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A new report from the NAACP Legal Defense and Educational Fund and the National Women’s Law Center seeks to explain the reasons behind the often depressing statistics that black girls and women face. It’s a response to President Barack Obama’s My Brother’s Keeper initiative, the $200 million program for boys of color that received heavy criticism from those who felt that young women should be included.

The report, “Unlocking Opportunity for African-American Girls” (pdf), states that the underlying causes for these issues stem from historical and institutional barriers to educational and economic success that black girls and women face, according to Colorlines: “In 2013, 43 percent of black women without a high school degree were living in poverty, compared to 28 percent of white women with the same levels of educational attainment. Black women with full-time jobs working year-round still make just 64 cents on the dollar compared to white men, and 82 cents for every dollar that their white female counterparts make.”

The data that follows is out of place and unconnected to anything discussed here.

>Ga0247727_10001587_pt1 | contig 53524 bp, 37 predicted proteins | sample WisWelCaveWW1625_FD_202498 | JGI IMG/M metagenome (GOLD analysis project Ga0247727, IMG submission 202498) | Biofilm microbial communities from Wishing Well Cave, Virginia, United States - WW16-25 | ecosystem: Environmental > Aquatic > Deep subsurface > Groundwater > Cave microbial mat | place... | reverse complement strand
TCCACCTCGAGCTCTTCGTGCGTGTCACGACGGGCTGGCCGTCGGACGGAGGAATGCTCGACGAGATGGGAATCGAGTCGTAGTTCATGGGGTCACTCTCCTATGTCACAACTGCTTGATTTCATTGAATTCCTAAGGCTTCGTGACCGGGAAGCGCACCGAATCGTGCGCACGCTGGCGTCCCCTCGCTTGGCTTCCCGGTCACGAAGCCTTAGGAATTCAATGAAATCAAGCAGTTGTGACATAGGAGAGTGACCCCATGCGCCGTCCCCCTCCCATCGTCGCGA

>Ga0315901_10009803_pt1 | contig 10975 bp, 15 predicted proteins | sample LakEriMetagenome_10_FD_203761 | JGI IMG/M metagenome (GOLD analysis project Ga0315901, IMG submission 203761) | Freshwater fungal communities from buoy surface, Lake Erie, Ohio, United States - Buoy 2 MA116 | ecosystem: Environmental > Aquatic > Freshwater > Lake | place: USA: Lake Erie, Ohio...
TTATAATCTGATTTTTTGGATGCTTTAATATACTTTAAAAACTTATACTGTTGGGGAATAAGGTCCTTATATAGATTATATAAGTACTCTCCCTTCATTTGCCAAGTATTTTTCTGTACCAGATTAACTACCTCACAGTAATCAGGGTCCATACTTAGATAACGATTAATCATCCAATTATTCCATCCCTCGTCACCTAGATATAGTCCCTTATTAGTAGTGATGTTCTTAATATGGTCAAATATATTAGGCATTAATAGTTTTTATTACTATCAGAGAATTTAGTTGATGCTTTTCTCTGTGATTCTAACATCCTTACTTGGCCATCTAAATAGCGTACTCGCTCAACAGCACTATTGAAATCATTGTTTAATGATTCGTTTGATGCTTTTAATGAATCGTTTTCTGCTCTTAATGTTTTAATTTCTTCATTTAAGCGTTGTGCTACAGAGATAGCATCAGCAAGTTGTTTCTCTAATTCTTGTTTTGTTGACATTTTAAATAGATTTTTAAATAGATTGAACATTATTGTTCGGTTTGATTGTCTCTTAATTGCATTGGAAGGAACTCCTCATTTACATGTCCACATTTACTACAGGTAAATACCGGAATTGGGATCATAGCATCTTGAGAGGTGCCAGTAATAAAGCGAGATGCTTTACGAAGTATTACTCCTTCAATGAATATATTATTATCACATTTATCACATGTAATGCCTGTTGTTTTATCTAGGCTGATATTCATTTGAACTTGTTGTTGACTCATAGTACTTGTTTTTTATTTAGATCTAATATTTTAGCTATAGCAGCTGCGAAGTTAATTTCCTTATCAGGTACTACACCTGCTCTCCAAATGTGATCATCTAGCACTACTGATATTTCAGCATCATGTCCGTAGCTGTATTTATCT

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Other statistics show that in 2010, 34 percent of African-American girls did not graduate on time from high school, compared with 22 percent of all female students. In addition, black girls are more likely to be suspended from school. In Wisconsin the numbers are staggering: More than 1 in 5 black girls received an out-of-school suspension during the 2011-2012 school year.

About the exclusion of girls of color from the My Brother’s Keeper initiative, UCLA law professor Kimberlé Crenshaw, who co-hosted an August hearing that focused on girls of color and was sponsored by the African American Policy Forum and UCLA School of Law’s Critical Race Studies Program, remarked that girls “experience some of the same things boys experience and some things boys never dream of.”

Read more at Colorlines.